Benelli offers the 28 in black, Realtree Max-5, Mossy Oak Bottomland and Optidfade Timber, making the gun at home in the swamp, flooded fields and green tree reservoirs that mallards love. The SBE submeter has the same barrel lengths (26- and 28-inch) as the 12-gauge model and has the same overall length, only lighter at 5.5 pounds.

Beretta A400 Xplor Action 28 Gauge

Gas pistols are Beretta’s specialty in their semi-automatic setup. They built some of the best including the 302 and 303 in the late 70’s and early 80’s. Then came the legendary 390 and 391 series that sets new standards in gas autoloader reliability. Today, the A400 range includes some of the best gas-powered car chargers in the world.

The Xplor Action 28 Gauge uses Beretta’s Blink system, which the Italian arms maker claims allows shooters to fire four shots in less than a second. The speed of the system lies in the split-ring valve which seals well, providing a more efficient and cleaner gas transfer, resulting in less contamination in the chamber. The gun spreads recoil remarkably well, even though it’s a fast-moving car. Most guns carrying such labels are hell on your shoulder. Reliability is also a staple of this platform, but you need to keep the autoloader clean. Even the best gas systems require field stripping and gun wiping after field abuse.

The Xplor Action is an eye-catcher with a bronze-coloured receiver, blued barrel and walnut stock. It doesn’t have the outward durability of the SBE III, but a few chips and dents won’t stop the A400 from working. It is available in 26 or 28 inch barrel lengths with five chokes included.

TriStar Viper G2 .410

TriStar’s slogan is “The Value Experts” and it is a correct claim. The whole range of TriStar pistols has gained momentum over the past ten years because of their good value for money. Made in Turkey by Armsan and imported to Kansas City, the G2 gas autoloader lineup is available in every legal size but 10, my favorite is the .410.

In .410 alone, Viper G2s are available in Bronze (a similar look to the Beretta Xplor Action), Wood, Synthetic (black finish), Camo (Realtree Edge), and a pistol-grip turkey model with a bronzed receiver and Mossy Oak Bottomland stock with an optical rail on it. That’s a wide selection of shotguns in .410 and they’re all priced under $1,000. The .410 G2 weighs less than 6 pounds and three chokes (IC, M, F) are included with each model.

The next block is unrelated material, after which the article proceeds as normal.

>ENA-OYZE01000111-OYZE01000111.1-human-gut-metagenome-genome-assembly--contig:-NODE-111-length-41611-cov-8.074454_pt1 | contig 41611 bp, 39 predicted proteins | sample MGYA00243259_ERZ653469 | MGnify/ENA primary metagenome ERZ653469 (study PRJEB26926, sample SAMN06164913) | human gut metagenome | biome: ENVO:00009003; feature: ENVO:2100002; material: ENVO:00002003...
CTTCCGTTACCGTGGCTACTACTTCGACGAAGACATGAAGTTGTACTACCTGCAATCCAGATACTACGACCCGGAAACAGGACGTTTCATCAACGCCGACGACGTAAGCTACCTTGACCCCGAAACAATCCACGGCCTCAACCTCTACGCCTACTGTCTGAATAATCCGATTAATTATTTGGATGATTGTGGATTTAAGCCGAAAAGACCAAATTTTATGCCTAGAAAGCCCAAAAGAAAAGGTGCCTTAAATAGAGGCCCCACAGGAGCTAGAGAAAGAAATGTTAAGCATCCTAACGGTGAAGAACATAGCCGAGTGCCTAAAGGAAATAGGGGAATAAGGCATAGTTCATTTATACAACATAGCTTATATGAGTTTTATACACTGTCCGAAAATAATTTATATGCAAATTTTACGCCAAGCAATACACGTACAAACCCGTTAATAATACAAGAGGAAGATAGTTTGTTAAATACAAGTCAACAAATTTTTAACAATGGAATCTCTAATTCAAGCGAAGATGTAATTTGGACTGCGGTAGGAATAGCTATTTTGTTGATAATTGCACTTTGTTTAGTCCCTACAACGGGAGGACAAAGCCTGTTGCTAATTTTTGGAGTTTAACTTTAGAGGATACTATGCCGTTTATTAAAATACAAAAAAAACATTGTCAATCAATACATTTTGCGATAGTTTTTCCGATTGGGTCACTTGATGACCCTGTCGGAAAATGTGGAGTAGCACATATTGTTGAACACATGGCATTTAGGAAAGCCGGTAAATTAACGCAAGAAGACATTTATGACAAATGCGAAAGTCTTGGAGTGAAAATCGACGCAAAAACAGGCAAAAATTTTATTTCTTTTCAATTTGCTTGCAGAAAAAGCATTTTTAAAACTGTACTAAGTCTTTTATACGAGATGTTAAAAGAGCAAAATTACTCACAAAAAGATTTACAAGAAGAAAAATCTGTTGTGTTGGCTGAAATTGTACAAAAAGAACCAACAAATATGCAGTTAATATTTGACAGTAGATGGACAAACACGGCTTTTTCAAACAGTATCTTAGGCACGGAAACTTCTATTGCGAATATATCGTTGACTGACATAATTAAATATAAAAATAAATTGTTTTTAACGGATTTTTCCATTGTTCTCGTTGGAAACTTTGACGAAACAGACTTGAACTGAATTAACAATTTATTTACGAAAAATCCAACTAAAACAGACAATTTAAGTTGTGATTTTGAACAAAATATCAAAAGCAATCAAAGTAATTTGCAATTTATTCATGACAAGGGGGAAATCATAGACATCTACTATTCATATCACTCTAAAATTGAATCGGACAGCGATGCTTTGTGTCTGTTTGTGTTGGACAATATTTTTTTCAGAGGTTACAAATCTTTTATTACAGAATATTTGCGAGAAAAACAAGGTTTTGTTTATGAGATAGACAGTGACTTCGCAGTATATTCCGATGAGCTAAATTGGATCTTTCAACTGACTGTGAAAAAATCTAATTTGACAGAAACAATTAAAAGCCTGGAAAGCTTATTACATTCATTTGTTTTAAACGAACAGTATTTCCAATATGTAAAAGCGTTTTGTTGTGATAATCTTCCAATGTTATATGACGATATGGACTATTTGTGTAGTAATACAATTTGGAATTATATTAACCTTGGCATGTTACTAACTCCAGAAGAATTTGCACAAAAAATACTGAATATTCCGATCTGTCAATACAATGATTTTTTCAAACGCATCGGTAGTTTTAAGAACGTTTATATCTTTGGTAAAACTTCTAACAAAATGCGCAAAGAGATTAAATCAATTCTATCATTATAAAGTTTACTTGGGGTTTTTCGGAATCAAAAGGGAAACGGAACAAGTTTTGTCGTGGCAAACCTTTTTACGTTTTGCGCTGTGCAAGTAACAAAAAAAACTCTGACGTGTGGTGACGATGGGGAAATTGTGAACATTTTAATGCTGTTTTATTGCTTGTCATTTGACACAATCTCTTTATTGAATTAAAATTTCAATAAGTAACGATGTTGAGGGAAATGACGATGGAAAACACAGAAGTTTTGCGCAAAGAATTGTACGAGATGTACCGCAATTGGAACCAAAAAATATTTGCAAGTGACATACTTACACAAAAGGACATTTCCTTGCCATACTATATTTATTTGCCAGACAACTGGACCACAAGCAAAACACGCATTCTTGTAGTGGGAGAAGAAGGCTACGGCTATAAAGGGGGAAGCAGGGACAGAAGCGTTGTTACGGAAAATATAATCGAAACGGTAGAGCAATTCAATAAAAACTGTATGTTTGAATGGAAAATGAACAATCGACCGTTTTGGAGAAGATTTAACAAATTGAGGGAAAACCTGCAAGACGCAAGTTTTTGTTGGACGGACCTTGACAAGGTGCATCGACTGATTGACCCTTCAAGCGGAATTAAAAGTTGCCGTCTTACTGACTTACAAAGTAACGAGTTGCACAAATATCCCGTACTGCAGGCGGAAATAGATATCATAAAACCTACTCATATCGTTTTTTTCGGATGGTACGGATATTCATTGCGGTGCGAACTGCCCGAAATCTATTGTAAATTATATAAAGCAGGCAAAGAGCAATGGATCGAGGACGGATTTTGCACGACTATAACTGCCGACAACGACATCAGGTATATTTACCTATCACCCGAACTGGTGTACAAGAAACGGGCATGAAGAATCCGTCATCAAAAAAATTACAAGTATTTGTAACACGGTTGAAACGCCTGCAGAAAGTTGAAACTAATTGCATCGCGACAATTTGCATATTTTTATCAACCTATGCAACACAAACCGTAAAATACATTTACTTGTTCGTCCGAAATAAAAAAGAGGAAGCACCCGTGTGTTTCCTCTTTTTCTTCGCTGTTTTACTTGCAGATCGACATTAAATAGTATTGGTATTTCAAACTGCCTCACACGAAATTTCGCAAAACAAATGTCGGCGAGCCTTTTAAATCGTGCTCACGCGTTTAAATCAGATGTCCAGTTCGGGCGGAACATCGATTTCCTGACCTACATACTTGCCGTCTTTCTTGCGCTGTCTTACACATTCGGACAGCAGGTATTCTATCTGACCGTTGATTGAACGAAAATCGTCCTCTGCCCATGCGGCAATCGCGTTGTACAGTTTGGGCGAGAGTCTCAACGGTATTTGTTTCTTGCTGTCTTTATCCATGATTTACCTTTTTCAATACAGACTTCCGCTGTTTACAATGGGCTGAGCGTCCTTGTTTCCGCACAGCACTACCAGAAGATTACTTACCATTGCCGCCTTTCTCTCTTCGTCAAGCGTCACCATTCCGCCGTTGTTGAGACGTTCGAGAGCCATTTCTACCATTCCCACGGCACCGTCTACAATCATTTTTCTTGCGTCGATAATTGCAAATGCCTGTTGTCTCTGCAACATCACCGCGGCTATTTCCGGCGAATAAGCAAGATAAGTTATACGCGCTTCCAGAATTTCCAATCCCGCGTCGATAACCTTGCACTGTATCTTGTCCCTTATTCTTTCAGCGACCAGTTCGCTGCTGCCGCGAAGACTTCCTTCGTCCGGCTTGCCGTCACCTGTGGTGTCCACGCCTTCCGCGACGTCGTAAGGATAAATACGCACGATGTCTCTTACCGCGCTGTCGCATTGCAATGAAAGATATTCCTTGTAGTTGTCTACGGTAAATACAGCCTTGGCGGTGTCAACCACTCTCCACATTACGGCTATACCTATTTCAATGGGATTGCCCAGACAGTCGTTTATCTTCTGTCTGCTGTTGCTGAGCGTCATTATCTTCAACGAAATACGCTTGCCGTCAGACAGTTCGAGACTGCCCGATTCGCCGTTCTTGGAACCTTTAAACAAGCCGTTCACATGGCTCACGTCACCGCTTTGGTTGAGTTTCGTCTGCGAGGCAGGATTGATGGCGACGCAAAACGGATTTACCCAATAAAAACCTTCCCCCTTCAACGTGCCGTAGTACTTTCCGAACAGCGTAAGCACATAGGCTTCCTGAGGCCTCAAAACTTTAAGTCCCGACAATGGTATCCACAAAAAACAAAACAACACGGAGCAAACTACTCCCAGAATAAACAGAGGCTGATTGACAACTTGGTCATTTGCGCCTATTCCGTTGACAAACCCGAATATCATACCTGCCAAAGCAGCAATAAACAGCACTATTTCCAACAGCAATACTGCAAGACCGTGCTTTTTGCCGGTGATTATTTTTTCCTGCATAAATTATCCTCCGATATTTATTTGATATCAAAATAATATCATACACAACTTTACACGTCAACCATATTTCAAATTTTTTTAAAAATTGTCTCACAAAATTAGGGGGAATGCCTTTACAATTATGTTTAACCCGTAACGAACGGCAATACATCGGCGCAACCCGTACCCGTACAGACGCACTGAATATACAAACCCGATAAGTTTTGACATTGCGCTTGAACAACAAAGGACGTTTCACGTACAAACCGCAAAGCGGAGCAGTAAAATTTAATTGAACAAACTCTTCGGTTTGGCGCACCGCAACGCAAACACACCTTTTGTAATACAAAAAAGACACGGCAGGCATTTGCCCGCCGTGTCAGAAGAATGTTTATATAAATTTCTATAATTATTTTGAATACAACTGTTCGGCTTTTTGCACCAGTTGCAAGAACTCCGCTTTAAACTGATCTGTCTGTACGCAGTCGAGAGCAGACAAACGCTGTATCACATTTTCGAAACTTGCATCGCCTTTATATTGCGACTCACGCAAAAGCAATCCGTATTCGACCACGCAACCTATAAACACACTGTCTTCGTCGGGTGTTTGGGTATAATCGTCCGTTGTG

You can use the G2 . to use for clay pigeons, upland, waterfowl, turkeys and a variety of small game. Living outside editor in chief, Joe Genzel, has extensively photographed the Bronze model on clay pigeons, pigeons and squirrels. He reported that the gun is incredibly accurate (if you shoot correctly). He has taken more than 20 clays per round on clay pigeons with the G2; and scored in the single digits – .410s are fickle ranged guns. It’s a light-carrying gun (5.8 pounds) in the squirrel woods, critical if you’re covering a lot of ground behind an energetic wolfhound like Genzel.

The only downside to this gun in my experience is that the stock comes off the receiver after running through it for a few hundred rounds. To lock you will need to remove the butt pad and tighten the nut that holds the stock in place.

Best .410 Target and Game Load Shotshells

There are many lead clays to choose from if you’re shooting a .410, but I’m a believer in using No. 9 shot in a 2½-inch, ½-ounce shotshell. It offers the shooter nearly 300 grains, which means more margin for error than a No. 8 (205 grains) or No. 7½ (175 grains) with the same payload weight. For upland birding options, consider switching to a 3-inch shotshell with 11/16 or ¾ ounce payload in 4s, 5s, or 6s. There isn’t much of a difference in the number of pellets between these two charge weights – for example, an 11/16-ounce No. 6 has 155 and a ¾-ounce 6 has 169 – so whatever charge you can find will do.

When you’re hunting ducks, you have 3-inch bismuth, tungsten, and steel charges at your disposal, but premium non-toxic agents are the best way to avoid crippling birds. Steel .410 charges can kill ducks in the wood or teal, but bismuth charges, such as Boss, RST or Hevi-Bismuth (safe to fire into stationary guns with constricted steel barrels) are denser (9.6 g/cc compared with up to 7.8 g/cc) and thus more effective. Hevi-Shot makes a tungsten-iron shotshell with a grain density of 12 g/cc, and the regular tungsten offering is even better because the grains have a density of 18.1 g/cc, almost double that of bismuth. Few manufacturers make a .410 TSS waterfowl payload. Federal Premium Custom Shop will load up 3-inch 7s or 9s for you and Apex occasionally has shells available, but beyond that, you’ll probably have to go for hand loads or pay over $45 per fork for a box of just five TSS turkey loads.